On our dill this year, it has been a black swallowtail invasion, which has caused some to celebrate and a few to voice concern. Some gardeners might look at the dill covered in black swallowtail caterpillars and ask what we are going to do about that.
Yes, I planted dill in our herb garden, right where you might expect it. But my goal wasn't fresh pickles or harvesting a few sprigs for my favorite culinary dish - I did it for the butterflies.
This year has been incredibly awesome from the standpoint of caterpillars. We have seen them at all stages, or instars, as they are referred to in lepidoptera circles. Now we are starting to watch the chrysalis and waiting for that moment of emergence or eclosion.
I also love dill from the standpoint of texture. The fine-leaf element adds so much to the garden, especially when you can contrast it with coarse texture or even other leaf colors. In the early morning, after heavy dew, the dill almost looks like it has been decorated over night with a thousand tiny Christmas lights.
Dill is also wonderful from the standpoint of its yellow blossoms. It combines wonderfully with other butterfly flowers such as Black Knight buddleia, Homestead Purple verbena and dark blue salvia.
It looks quite at home in the butterfly or perennial garden with its tall feathery foliage and yellow flowers. Grow in the herb garden with fennel, which also has feathery leaves. Both plants make outstanding choices for the butterfly garden and herb garden.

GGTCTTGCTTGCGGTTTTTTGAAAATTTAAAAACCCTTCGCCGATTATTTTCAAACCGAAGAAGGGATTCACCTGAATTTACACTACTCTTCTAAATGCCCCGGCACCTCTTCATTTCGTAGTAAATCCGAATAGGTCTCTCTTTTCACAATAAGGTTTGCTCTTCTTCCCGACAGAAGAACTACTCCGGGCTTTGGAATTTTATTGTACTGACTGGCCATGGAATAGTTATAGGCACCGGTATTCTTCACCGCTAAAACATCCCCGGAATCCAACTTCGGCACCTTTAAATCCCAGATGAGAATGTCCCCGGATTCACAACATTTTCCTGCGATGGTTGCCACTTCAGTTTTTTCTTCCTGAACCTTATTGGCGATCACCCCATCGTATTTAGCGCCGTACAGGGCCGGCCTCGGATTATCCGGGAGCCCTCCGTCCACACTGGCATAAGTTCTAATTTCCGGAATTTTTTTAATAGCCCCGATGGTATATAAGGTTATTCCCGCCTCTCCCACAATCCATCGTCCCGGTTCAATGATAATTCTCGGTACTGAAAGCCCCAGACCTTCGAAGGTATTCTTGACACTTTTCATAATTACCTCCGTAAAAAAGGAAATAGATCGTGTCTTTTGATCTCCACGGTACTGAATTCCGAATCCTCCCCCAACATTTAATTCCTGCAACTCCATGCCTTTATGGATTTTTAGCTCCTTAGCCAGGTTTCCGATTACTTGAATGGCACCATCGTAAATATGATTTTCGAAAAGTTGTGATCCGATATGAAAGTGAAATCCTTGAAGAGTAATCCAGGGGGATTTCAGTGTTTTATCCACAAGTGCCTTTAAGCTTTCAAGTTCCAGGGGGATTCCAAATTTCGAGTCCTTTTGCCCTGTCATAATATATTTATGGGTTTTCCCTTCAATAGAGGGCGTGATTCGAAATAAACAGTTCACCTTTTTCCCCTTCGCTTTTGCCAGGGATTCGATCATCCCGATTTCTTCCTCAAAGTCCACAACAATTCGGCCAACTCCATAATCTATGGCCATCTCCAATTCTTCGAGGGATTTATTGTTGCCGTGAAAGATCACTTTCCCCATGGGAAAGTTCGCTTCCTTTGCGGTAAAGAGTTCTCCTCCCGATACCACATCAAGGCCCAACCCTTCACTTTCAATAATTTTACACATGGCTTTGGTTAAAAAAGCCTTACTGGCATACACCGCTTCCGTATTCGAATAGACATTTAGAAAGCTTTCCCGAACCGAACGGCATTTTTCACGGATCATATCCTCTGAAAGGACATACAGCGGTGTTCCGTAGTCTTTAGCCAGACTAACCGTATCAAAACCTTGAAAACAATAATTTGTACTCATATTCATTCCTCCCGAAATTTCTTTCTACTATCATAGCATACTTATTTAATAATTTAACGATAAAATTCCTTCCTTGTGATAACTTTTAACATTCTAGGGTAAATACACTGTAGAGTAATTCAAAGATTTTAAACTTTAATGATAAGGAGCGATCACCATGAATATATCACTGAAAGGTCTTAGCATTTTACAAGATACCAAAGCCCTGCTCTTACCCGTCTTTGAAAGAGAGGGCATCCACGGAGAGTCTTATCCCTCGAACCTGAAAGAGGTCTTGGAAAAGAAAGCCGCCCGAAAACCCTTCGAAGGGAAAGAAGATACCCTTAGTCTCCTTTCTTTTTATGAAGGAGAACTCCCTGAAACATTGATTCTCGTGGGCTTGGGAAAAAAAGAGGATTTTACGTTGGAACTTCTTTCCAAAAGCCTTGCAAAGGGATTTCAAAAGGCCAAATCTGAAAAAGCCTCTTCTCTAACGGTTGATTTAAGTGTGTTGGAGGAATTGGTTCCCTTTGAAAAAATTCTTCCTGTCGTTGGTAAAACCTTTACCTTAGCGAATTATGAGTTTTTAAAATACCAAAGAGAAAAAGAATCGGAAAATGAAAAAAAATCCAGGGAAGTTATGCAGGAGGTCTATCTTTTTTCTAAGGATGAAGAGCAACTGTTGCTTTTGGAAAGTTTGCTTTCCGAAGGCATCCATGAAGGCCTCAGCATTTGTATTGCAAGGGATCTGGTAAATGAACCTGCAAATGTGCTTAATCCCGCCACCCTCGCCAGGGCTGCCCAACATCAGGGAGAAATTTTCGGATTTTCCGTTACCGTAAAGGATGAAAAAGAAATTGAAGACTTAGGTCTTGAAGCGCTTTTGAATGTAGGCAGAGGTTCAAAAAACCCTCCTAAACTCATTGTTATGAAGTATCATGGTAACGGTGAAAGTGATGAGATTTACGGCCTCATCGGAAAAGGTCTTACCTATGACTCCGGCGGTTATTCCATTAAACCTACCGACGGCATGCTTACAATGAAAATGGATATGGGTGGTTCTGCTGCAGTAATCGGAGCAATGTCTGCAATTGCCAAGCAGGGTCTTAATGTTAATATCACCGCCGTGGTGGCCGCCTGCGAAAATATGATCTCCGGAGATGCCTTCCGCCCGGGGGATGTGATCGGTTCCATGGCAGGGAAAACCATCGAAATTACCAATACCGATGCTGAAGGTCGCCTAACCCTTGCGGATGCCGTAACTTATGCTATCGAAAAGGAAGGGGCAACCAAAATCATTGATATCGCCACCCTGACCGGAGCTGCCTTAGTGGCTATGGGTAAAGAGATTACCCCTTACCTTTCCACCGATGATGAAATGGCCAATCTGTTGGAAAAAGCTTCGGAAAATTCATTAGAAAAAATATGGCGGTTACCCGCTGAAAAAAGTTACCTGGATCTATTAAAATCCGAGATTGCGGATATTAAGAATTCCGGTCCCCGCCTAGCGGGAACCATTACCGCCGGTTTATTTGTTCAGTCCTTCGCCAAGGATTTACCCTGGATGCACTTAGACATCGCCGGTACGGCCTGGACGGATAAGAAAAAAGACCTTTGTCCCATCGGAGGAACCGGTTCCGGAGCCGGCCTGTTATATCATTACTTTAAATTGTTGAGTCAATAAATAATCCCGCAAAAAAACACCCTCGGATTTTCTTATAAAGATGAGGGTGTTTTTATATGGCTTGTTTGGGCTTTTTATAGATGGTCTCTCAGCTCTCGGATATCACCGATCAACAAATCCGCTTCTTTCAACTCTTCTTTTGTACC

Your love for butterflies may be determined whether you get any of the herb for your pickles. Plant a bunch! We have grown them from transplants and from seed - both were highly successful.
In addition to combining them with the Black Knight buddleia and Homestead Purple verbena, try also partnering them with perennial hibiscus like Lord Baltimore, Flare and the Turks Cap. They are all butterfly and hummingbird magnets.
The site should have plenty of sun with well-drained organic rich soil. Prepare the bed by incorporating 3 to 4 inches of organic matter like compost along with 1 pound per 100 square feet of a slow release 5-10-5 fertilizer. In our herb garden, where we normally keep a layer of mulch, we rake back our pine bark whenever planting by seed and then re-apply.
Dill is also an excellent fall and winter crop, which doesn't exactly match with the cucumbers. Sow crops in the spring and thin to 12 inches. Dill will quickly bolt with very hot temperatures.
Keep plants watered and well mulched during the summer. Harvest dill when the flowers are open but before seeds have formed. Immature leaves can be harvested as flavoring for sour cream, meat and fish. Dill seeds are good to use fresh or dried in salads.
Dill is mostly sold generically, but "Tetra" is a selection known for more heat tolerance and shorter height. Whether it is the herb garden, butterfly habitat or edible landscape, be sure to incorporate dill.
Norman Winter is executive director of the Columbus Botanical Garden, Columbus, Ga., and author of "Tough-as-Nails Flowers for the South" and "Captivating Combinations Color and Style in the Garden."